“The technique of a world-changing yoga has to be as multiform, sinuous, patient, all-including as the world itself. If it does not deal with all the difficulties or possibilities and carefully deal with each necessary element, does it have any chance of success?
“You have a special aim, a special mission, a special realization which is your own and you carry in yourself all the obstacles needed for this realization to be perfect….you have a capacity but also you have the negation of that capacity. If you have a very thick and very deep shadow, be sure, somewhere in you, of a great light. It is up to you to know how to utilize the one to realize the other.”
-Mirra Alfassa, “the Mother”
“This hidden foe lodged in the human breast, man must overcome or miss his higher fate. This is the inner war without escape.”
When people ask me what type of meditation I practice, I usually just say: Sri Aurobindo’s Integral Yoga. But giving a practical name to something that cannot be reduced to any method, while necessary and meaningful in some sense, does not do justice to the idea. I will often direct them to Sri Aurobindo’s work or Satprem’s book on him, which serves as a good introduction. But people are used to getting some method, some simple formula and are usually skeptical of weighty tomes (which Aurobindo was fond of writing). In response I usually want to say something like:
“Ok then: Sit. Don’t slouch. Don’t be stiff. Relax. And Concentrate. Other than that method is a racket. It should flow from your wisdom. Wisdom comes from reflection. Learn to think. Then you will learn to see”.
But of course, learning to think is the most difficult thing in the world, and, of course, what constitutes proper thinking is the very essence of difference and uncertainty. Too often “spiritual practice” is attractive to people as a way out of this dilemma, a way around the burden of thinking for one’s self, a promise of certainty and single-mindedness. And while this approach can lead one into a certain degree of health and coherence, it can also lead into a corner of narrow minded and deluded dead ends, which anyone can see litters the history of spiritual movements.
Integral Yoga differs from most spiritual practice in that it is a top-down approach that takes advantage of the cognitive development of the modern mind to properly discern, and with great discipline, surrender to the powers of an intelligence with a high degree of coherence and power, allowing them to reorganize the mind, body, vitality, and through them work on the world at large. While this top-down approach is found in the Western esoteric tradition, Western teachers, with the exception of Rudolf Steiner, tend not follow through with the possibilities of integration emphasized by Sri Aurobindo. While bottom-up methodological approaches can raise up our vitality to meet and provoke this descending power, without the philosophical context to guide its translation into our worldly vehicle, so many things can go wrong or prevent further progress. No philosophy is a guaranteed protection against error, but the superiority of an integral approach to practice, just as in theory, is the possibility of connecting all paths, seeing the value and limitations in each, and hopefully, with a broad view of the possibilities, walking a path that is all our own.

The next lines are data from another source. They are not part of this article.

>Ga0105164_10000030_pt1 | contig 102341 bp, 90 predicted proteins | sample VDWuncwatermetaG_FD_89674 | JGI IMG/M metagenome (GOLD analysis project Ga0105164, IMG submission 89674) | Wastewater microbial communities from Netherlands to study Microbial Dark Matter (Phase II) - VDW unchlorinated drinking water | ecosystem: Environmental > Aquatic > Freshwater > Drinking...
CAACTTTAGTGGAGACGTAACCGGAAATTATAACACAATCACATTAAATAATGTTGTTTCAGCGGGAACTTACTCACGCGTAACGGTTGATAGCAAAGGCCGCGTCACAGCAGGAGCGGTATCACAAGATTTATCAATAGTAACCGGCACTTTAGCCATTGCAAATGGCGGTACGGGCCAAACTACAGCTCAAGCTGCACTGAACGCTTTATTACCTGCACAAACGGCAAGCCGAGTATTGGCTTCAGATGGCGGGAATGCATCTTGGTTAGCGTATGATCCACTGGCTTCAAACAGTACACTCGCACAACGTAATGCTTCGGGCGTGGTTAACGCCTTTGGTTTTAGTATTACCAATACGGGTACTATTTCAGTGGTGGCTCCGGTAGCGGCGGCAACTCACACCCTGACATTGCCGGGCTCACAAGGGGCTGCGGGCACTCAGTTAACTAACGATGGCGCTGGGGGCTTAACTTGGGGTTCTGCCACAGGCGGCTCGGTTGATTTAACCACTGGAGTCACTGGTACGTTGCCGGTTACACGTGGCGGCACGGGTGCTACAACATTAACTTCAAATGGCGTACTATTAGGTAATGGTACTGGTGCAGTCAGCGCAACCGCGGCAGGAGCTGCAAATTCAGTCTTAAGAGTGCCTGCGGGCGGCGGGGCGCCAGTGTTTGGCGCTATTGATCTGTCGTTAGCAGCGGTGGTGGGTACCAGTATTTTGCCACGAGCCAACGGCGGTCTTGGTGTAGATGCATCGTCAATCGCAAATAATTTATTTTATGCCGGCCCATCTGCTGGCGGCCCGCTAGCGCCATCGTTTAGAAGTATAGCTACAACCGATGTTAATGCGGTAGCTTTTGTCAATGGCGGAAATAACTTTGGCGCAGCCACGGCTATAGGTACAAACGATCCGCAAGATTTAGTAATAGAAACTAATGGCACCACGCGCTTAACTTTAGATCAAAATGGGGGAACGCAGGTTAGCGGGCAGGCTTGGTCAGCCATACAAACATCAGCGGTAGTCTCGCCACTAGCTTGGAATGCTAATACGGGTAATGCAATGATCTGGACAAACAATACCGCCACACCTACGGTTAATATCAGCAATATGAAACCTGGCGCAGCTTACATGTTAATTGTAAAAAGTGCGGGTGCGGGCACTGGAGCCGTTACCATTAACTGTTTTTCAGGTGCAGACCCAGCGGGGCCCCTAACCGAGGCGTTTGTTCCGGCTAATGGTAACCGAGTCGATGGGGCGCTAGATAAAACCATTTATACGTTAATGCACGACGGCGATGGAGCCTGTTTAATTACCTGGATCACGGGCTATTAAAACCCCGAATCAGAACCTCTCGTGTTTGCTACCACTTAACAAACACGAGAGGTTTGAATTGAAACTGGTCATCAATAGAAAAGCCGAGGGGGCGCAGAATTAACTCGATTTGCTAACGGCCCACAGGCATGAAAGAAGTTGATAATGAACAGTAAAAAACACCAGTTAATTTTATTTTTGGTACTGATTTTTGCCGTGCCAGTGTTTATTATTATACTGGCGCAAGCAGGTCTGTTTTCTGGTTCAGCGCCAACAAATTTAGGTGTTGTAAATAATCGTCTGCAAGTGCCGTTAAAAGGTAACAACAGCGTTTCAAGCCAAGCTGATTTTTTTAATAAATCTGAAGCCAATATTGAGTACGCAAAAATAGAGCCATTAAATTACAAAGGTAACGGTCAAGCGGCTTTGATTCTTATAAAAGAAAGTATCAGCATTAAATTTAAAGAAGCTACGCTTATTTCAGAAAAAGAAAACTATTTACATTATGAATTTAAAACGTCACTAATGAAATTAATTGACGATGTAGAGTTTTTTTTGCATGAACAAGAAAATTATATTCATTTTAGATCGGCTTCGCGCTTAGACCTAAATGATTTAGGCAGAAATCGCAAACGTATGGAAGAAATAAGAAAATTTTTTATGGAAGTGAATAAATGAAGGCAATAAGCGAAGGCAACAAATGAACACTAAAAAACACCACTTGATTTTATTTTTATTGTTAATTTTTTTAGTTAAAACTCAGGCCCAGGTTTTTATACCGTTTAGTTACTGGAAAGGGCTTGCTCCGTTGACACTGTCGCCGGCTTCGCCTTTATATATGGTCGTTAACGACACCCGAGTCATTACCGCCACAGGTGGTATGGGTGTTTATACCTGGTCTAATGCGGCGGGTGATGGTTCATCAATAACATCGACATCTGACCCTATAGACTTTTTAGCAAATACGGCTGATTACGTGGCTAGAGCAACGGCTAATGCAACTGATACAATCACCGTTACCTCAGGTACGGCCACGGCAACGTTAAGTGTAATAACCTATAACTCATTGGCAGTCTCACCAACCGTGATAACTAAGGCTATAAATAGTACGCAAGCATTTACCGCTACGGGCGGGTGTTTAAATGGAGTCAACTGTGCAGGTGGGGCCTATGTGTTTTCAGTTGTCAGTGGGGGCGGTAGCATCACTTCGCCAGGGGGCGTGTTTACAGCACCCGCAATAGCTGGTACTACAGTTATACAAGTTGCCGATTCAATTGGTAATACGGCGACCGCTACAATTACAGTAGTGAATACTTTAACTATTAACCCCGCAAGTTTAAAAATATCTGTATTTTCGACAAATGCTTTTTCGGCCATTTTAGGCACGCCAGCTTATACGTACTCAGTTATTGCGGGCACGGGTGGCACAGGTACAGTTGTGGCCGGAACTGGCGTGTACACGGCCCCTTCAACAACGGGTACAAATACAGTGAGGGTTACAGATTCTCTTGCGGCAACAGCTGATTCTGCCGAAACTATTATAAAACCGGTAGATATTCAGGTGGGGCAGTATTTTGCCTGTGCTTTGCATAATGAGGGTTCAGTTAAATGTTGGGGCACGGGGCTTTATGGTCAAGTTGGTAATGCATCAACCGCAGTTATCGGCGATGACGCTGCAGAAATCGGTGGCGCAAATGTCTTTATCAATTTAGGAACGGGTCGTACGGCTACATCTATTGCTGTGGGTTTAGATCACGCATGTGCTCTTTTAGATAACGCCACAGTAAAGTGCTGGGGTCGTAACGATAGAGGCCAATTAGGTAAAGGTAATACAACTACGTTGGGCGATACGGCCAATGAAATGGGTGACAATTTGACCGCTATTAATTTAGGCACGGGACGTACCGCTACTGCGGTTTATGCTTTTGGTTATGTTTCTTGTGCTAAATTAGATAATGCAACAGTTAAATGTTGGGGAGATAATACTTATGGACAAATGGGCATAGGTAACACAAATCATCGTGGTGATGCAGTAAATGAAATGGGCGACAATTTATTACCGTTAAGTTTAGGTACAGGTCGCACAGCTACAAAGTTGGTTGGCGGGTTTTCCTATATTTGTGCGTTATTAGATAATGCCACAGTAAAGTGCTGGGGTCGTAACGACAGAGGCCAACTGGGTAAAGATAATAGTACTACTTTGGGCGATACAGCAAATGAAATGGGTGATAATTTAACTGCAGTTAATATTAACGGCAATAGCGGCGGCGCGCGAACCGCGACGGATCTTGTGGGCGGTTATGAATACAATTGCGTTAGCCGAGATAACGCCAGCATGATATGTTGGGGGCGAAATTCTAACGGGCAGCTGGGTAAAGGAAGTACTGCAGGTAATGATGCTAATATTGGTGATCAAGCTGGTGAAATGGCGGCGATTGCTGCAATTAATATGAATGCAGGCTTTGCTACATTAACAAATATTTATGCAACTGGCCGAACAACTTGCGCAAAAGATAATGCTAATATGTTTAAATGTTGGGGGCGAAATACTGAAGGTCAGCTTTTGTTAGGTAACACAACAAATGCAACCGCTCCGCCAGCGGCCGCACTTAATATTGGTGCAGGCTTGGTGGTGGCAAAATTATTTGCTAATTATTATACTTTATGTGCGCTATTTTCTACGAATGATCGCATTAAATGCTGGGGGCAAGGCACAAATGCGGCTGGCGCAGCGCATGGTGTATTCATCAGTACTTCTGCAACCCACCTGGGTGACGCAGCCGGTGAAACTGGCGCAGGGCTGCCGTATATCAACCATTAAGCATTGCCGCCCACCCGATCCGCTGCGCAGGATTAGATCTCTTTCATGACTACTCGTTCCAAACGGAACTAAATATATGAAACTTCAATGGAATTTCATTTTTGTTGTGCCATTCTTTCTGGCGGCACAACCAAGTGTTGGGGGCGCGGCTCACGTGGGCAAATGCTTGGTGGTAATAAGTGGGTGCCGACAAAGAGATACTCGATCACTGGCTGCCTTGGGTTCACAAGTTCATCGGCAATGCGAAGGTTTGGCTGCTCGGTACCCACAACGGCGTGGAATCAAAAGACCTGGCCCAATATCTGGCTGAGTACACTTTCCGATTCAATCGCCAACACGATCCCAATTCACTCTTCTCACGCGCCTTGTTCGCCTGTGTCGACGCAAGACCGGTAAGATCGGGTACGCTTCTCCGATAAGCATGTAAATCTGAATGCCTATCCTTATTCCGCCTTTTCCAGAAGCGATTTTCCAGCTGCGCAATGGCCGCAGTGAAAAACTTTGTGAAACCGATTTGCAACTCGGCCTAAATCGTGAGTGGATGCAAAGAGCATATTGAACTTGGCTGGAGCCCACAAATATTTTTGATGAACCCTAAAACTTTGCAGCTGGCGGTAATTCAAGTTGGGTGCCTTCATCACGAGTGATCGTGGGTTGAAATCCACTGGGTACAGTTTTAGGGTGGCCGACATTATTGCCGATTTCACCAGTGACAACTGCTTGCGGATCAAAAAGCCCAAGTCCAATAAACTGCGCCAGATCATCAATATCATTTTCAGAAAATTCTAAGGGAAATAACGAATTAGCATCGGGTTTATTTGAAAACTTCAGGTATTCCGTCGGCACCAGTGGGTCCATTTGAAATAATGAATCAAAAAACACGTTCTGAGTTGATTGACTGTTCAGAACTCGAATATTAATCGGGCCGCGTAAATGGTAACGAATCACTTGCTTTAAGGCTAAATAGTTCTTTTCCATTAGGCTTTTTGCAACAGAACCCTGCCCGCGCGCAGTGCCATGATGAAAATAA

More than anything, this respect for individual difference is what characterizes any spiritual path fit for our times. While there are many important figures in modern spirituality, many are misleading. I list the most important in the recommended reading section but Rudolf Steiner and Sri Aurobindo are by the far the most comprehensive guides to practice. Steiner’s ideas however, have several qualities that can distract many people from the great value of his genius. So I will use Sri Aurobindo’s terminology, in which the first goal of transformation is the reorganizing of the personality around what he calls the “psychic being”. This is the seat of that which is truly unique in each individual—their eccentric spin on the Divine character, their particular accent of flavor of that ultimately singular taste of unity. This being must not only be experienced as that core of sweetness in our innermost heart of hearts, but allowed to become the center of gravity so to speak(in contemporary bio-field physics terms we would say this means center of spin). Only when we are grounded in this psychic center, pulsing in the depth of our hearts, can we begin the greater path of spiritual development without falling victim to the myriad traps for the wayward soul. Not that this or any attainment is absolute or unerring in its wisdom. It is only the first step, and its vision is limited. But when the meeting of the downward and upward spiraling energy finally meets in the heart, this is the crucial step in building a vehicle tuned to the proportions of an evolving harmony, a decisive break with our addiction to an entrenched structure of power. (for an extensive letter Aurobindo wrote on the dangers of what he calls here “the intermediate zone” click here: http://intyoga.online.fr/intzone.htm)
Yoga without theory is blind. Theory without yoga is impotent. Beneath all the mysticism, yoga is basically a practical psychology. This was Aurobindo’s helpful characterization—though in the West we tend to see yoga as an exercise, and for many people an exercise is a good place to start. I usually start by talking with people about diet and lifestyle choices. But the idea is always to progress to where each person becomes aware of his or her own inner creative coherence and is inspired to make of that spark, a fire that illuminates us all.